The European Space Agency (ESA) will have a budget of 6,490 million euros for 2021, compared to the nearly 6,680 million that was budgeted for last year, which is 190 million less. This was announced this Thursday by the future general director of the Agency, Josef Aschbacher, who has participated together with the current director of the organization, Jan Wörner, in the traditional press conference granted by the director at the beginning of the year to take stock of the Agency and present the main challenges it faces for the new year.

According to ESA plans, the bulk of the funding in this new year will go to missions on Earth Observation (1,439.9 million) and for Space Transportation (1,175.8 million). Both programs add up to 40.3% of the budget. Of the 6,680 million that ESA will have in its budget for this year, 67% (4,348.3 million) will come from the Agency’s member states and 25% from the EU (1,622.5 million). This year France will contribute a total of 1,065.8 million euros, which represents 23.4% of the total that the countries will finance. In second place is Germany, which will contribute to 968.6 million (21.3%), followed by Italy, which will participate with 589.9 million (13%), and the United Kingdom, with 418.8 million (9.2%) ). Spain continues to be the fifth country that will contribute the most money to ESA, specifically, 223.6 million (4.9%).

All Member States contribute to so-called ‘mandatory’ programs based on their Gross National Product. The other programs, known as ‘optional’, are only of interest to some Member States, which are free to decide their level of participation. The ‘optional’ programs cover areas such as Earth observation, telecommunications, satellite navigation, and space transportation. Similarly, the International Space Station and microgravity research are funded by optional contributions.

Worner has highlighted some ESA milestones carried out in 2020, such as the Copernicus mission, which is working “perfectly” or the “global challenge” that the emergence of the Covid-19 pandemic has meant. The still director general of ESA, who will take over from Aschbacher in July, also celebrated the launch in September of the 53 SSMS (Small Spacecraft Mission Service) satellites aboard a Vega rocket for shared flight service, as well such as the navigation applications of the Galileo mission, which already has 26 satellites in operation. “It is a great success for Europe, the EU, and ESA,” he said.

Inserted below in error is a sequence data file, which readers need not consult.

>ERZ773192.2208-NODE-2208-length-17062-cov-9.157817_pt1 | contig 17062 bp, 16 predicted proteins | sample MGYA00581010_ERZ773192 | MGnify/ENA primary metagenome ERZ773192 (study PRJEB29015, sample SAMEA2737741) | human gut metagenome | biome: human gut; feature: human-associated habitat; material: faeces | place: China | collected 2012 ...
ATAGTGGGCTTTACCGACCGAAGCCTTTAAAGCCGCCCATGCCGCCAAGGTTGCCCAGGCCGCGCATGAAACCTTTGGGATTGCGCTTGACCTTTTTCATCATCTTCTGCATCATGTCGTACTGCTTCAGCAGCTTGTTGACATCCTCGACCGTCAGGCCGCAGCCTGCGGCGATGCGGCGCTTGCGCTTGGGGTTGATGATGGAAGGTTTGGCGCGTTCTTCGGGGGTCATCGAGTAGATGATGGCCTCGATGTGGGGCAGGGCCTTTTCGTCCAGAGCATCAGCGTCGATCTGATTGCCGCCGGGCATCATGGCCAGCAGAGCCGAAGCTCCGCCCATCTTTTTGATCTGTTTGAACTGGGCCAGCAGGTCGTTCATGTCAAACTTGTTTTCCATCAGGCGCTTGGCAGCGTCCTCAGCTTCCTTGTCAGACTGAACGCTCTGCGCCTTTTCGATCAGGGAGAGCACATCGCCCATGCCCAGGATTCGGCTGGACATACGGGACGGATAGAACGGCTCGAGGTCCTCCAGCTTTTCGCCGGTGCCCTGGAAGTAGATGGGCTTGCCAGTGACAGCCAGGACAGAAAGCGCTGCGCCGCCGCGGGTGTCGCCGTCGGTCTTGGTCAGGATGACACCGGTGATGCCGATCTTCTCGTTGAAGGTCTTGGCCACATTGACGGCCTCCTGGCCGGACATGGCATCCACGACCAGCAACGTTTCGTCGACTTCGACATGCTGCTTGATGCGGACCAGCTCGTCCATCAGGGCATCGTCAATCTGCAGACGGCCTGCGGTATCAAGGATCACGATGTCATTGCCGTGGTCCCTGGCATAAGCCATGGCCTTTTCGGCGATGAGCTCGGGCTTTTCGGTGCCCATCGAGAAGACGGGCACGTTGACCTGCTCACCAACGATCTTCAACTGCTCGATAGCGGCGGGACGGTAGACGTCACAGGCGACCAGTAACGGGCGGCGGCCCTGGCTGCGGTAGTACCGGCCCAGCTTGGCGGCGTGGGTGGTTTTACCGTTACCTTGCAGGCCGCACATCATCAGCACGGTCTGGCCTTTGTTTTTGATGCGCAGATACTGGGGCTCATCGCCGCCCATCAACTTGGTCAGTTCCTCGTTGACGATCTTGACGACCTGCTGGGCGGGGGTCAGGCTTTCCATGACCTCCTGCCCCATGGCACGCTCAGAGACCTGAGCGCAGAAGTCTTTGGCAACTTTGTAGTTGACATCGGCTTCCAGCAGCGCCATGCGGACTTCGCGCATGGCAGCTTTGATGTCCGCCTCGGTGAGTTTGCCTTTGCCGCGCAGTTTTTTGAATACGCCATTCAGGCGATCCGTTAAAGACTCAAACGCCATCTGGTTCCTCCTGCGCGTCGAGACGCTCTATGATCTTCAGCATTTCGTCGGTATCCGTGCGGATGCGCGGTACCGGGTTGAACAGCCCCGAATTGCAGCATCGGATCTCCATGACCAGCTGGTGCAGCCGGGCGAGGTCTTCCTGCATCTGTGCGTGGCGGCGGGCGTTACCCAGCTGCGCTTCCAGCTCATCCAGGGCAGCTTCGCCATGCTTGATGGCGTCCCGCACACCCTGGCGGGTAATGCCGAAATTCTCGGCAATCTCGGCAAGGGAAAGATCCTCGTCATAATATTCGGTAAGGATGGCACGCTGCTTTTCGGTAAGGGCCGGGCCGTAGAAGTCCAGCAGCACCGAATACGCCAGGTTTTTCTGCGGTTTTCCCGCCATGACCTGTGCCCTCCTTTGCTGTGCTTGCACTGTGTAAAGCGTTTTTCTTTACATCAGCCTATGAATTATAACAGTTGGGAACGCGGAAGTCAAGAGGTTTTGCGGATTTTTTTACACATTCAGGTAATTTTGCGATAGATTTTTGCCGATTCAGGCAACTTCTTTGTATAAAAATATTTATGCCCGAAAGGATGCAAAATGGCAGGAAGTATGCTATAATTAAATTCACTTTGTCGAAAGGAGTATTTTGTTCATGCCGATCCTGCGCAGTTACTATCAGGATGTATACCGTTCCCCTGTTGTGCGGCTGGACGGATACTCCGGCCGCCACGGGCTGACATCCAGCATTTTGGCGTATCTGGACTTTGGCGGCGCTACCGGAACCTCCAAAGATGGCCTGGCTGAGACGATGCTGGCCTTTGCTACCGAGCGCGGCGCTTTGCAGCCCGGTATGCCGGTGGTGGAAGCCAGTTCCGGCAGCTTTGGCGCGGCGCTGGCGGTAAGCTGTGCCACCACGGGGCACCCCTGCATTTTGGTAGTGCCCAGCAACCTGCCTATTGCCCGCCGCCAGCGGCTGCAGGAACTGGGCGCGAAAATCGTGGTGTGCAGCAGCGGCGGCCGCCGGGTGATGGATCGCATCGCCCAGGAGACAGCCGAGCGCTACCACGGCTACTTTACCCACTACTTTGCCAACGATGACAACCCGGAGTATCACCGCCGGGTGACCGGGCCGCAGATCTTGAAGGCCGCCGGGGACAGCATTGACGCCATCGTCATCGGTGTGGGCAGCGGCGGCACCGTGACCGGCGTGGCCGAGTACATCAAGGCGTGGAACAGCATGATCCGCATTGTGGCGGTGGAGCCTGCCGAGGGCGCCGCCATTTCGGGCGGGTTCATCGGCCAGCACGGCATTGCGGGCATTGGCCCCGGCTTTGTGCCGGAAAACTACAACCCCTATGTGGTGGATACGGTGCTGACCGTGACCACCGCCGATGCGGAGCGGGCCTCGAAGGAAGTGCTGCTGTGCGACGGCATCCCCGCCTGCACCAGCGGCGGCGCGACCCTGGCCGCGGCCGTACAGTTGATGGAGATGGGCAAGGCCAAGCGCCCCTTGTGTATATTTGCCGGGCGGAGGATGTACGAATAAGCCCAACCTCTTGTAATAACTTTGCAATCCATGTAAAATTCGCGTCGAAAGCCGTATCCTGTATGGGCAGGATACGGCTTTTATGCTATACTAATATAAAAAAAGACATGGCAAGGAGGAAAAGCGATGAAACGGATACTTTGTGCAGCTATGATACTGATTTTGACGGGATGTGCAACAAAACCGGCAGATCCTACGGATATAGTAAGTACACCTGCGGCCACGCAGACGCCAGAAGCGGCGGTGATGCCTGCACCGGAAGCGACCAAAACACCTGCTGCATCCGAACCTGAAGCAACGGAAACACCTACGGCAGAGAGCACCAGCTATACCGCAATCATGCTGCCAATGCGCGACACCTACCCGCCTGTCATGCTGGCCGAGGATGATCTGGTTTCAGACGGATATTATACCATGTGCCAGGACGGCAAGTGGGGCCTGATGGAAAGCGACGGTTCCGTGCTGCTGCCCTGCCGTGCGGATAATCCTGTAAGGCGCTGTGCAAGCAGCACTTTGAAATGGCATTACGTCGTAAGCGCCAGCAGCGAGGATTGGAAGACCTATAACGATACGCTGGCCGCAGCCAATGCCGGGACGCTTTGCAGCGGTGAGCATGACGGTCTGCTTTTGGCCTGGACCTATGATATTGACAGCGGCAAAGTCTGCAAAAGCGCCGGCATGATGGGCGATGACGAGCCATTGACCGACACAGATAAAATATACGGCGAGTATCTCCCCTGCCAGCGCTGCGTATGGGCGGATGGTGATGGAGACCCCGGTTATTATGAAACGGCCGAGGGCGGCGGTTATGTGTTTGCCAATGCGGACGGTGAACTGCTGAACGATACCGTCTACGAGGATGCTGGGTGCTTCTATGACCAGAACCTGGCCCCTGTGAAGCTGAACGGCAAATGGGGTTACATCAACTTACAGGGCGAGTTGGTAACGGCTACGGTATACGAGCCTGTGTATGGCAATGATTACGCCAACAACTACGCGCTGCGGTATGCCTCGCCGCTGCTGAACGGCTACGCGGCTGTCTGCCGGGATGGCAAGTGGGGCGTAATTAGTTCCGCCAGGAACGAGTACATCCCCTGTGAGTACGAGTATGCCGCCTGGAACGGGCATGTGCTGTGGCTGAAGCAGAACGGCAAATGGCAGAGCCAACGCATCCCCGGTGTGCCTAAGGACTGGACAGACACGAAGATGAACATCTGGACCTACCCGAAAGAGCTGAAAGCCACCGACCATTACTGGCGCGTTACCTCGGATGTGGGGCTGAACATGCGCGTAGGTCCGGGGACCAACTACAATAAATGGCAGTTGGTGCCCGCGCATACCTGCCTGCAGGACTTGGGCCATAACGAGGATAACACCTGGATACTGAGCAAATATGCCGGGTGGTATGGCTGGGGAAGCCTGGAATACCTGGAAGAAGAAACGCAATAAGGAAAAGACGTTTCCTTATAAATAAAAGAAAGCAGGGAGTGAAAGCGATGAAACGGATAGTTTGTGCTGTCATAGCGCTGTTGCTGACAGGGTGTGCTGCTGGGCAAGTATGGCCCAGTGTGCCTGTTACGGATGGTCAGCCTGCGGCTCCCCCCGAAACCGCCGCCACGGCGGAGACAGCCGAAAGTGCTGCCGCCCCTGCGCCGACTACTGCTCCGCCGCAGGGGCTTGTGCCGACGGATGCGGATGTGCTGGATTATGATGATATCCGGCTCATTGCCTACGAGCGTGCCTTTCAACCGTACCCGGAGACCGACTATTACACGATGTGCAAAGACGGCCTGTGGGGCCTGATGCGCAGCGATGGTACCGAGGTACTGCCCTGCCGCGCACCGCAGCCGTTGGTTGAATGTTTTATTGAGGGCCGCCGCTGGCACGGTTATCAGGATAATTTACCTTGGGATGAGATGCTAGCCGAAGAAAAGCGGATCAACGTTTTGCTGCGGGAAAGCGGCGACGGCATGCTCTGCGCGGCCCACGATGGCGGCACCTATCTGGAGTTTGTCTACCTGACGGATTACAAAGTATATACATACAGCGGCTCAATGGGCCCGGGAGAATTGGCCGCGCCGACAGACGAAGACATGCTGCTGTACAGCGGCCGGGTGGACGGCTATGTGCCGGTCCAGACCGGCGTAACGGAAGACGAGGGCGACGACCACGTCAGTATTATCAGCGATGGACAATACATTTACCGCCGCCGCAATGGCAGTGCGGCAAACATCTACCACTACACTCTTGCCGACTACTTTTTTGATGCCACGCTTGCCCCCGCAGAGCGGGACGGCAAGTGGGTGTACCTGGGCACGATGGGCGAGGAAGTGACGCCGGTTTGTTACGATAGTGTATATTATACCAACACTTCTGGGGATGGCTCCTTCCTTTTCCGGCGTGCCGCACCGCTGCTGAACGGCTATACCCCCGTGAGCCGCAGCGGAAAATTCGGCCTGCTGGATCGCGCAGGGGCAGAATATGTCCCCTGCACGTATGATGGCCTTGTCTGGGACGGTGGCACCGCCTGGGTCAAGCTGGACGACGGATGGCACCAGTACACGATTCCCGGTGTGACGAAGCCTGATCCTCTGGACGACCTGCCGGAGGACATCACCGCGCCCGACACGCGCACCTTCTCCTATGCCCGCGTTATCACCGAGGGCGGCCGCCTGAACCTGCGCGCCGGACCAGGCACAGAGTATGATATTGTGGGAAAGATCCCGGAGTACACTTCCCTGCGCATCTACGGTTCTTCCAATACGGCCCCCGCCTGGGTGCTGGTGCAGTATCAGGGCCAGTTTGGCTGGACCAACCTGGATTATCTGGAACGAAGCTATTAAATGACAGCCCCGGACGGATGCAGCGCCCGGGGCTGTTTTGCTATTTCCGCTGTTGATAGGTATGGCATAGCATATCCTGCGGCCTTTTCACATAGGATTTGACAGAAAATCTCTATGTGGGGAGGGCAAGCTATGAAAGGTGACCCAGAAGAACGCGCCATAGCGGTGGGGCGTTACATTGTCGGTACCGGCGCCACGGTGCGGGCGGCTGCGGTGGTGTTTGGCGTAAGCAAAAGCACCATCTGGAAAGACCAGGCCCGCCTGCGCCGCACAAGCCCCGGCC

Similarly, he wanted to highlight the “Spanish industrial capacity”, which materialized last year with the launch of the Ingenio satellite. However, this mission, which was on its way to becoming a milestone as the first 100% Spanish satellite, failed. As Wörner has stated, the failure of the launch only shows that space is risky.

Concerning this 2021, Josef Aschbacher has advanced that the new decade of European exploration is already “a reality”. Thus, for this year, two astronauts will return to the ISS, and missions for three astronauts have been accepted at Gateway (support station for missions to the Moon and Mars). 2021 will also host the launch (by October) of the new James Webb Space Telescope – a joint NASA, ESA, and Canadian Space Agency (CSA) project to succeed Hubble – from the European Spaceport of Kurú, French Guiana. Webb will allow us to better understand the process of the formation of galaxies, stars, planets, and perhaps even the origins of life.

Also, NASA’s first Artemis mission will be launched later this year, bringing humans back to the Moon with the help of ESA’s European Service Module. Also in 2021, ESA hopes to bring samples from Mars to Earth, launch the European Robotic Arm (ERA) in May, which will be used to assemble and service the Russian segment of the orbital platform, and further develop a quantum communications infrastructure. In Europe, with the goal that minimum viable services are ready by early 2024. As Aschbacher has warned, Europe is now opening up to what it calls a “new space”, in which cost reduction, commercialization, innovation, Artificial Intelligence, agility, and flexibility will predominate.